The overarching aim for English is to promote high standards of language and literacy by equipping pupils with a strong command of the spoken and written language, and to develop their love of literature through widespread reading for enjoyment.
In life, words are extremely important and powerful. Without words, we would find it incredibly difficult to communicate, our thoughts, feelings, dreams, hopes and fears. They are vehicles of communication and as such the ability to understand, say, read and write them is of paramount importance to enable us all to communicate and enjoy the many riches that the spoken and written word has to offer.
We use words to communicate in many different ways and contexts: we use them to communicate with others by speaking and listening, receive messages in print, for example, in newspapers, magazines, comics and books, labels on tins and food packets; we need to be able to use words effectively to send and receive text messages and by posting and messaging friends on social media, such as Twitter. We are surrounded by words and language and because they are so central to our lives here at Dymchurch, we strive to offer our children the richest opportunities that develop a natural love for words (vocabulary) and how to use them effectively in a range of contexts for different purposes.
At Dymchurch, we believe that language is a powerful tool for learning and social development and are committed to developing children’s spoken and written form. We understand that reading and writing go hand in hand; children need to be capable and fluent readers in order to become capable and fluent writers.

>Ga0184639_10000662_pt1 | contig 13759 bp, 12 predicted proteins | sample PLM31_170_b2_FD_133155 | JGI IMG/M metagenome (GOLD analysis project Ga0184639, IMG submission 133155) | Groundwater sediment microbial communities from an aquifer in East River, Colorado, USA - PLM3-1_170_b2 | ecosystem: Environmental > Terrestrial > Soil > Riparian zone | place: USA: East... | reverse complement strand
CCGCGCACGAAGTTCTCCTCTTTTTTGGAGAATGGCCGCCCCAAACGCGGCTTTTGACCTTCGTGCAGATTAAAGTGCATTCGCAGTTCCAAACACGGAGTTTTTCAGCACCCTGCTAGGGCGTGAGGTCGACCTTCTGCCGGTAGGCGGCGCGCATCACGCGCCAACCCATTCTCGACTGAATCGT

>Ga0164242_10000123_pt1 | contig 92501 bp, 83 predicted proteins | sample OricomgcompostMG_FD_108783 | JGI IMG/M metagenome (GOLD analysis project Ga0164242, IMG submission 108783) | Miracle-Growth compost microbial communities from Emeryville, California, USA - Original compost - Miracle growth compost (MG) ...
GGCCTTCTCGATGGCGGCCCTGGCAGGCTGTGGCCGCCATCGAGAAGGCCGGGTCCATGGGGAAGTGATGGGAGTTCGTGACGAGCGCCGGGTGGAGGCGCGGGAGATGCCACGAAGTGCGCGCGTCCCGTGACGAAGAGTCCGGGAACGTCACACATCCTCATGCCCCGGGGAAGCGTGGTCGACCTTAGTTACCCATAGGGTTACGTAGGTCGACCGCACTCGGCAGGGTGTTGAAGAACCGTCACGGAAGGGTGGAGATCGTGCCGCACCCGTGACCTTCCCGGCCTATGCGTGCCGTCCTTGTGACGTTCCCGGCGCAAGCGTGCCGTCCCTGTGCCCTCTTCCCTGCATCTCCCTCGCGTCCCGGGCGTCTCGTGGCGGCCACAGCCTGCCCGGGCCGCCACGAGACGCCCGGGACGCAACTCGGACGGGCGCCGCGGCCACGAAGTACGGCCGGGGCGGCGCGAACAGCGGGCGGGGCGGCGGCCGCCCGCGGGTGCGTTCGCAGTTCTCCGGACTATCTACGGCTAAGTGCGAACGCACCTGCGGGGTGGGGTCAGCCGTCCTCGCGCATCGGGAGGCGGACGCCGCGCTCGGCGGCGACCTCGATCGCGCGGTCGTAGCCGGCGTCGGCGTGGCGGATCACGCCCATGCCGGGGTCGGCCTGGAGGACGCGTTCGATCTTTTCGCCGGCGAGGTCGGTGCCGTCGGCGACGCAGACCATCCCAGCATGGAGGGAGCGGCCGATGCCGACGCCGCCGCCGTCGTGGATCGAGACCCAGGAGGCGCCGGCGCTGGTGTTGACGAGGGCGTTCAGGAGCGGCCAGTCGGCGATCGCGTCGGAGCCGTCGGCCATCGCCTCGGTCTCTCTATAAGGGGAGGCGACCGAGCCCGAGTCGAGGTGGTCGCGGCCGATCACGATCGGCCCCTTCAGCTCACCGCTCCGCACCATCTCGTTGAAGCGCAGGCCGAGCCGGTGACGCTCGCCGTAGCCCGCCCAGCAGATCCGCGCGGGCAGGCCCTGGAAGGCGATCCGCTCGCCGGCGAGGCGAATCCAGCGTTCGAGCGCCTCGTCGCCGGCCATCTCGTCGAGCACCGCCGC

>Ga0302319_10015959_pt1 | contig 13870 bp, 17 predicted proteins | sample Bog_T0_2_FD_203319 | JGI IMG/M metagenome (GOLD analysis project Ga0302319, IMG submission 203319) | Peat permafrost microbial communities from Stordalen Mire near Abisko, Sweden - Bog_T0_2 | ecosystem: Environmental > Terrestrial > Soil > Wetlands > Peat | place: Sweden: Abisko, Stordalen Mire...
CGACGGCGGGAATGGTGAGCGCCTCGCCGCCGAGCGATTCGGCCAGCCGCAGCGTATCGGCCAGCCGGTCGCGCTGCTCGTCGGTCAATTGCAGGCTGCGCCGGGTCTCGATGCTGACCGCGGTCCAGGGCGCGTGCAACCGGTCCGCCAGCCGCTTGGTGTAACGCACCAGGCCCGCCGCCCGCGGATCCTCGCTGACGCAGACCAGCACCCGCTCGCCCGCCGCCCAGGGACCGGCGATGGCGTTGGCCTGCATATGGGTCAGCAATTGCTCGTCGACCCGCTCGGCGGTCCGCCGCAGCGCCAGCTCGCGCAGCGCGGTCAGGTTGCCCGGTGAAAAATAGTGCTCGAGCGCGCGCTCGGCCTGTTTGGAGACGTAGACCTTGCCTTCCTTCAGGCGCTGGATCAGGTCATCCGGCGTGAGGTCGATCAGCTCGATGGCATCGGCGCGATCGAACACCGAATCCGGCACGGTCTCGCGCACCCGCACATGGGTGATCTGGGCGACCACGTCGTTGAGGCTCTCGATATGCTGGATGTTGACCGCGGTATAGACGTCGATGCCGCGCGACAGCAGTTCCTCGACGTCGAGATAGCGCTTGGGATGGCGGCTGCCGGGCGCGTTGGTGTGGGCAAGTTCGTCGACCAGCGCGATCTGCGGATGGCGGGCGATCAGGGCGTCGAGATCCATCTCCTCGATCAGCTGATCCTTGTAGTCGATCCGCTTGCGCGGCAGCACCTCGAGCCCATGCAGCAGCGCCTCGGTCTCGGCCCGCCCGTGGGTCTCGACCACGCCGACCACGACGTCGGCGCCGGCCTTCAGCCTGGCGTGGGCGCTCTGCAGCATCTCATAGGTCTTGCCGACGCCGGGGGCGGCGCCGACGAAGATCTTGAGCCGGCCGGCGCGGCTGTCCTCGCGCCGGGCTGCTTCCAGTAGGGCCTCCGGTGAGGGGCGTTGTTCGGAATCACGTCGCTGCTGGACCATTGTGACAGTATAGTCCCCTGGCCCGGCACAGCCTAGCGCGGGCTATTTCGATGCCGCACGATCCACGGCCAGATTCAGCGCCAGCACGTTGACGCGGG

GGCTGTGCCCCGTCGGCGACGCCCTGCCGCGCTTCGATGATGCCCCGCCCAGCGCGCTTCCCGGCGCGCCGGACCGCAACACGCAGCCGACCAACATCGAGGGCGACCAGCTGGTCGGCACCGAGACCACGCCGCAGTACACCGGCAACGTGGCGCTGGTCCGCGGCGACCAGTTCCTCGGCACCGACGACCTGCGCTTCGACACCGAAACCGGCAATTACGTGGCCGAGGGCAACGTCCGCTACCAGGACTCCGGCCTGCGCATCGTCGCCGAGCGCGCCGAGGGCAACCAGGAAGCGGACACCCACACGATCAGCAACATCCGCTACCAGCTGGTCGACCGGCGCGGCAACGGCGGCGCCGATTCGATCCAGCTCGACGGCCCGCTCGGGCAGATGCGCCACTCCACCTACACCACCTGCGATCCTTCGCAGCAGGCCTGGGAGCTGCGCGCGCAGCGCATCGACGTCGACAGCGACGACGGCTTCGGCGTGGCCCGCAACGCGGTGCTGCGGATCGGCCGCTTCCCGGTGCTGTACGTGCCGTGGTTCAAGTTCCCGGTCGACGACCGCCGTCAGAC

We recognise that writing is a complicated process and therefore, in order for children to succeed, our planning provides a range of scaffolds to support their success. These scaffolds include drama and role play, technology, writing for a range of purposes and audiences, explicit grammar teaching in context, exposure to high quality texts, visual and language models as well as the systematic teaching of spelling and handwriting.
All year groups have regular opportunities to write at length across a range of subjects, topics and genres. In addition to this, we have a ‘Take One Book’ focus at regular points across the academic year. This is designed to encourage the children to focus on and apply as many of the skills they have already been taught during the previous units of work and produce piecves of writing with increasing independence and enthusiasm. These writing initiatives will also provide opportunities for teachers to assess the child's writing on a regular basis, when less support is given.
Parents can support children’s writing by encouraging them to write for a range of real-life purposes and audiences at home. For example: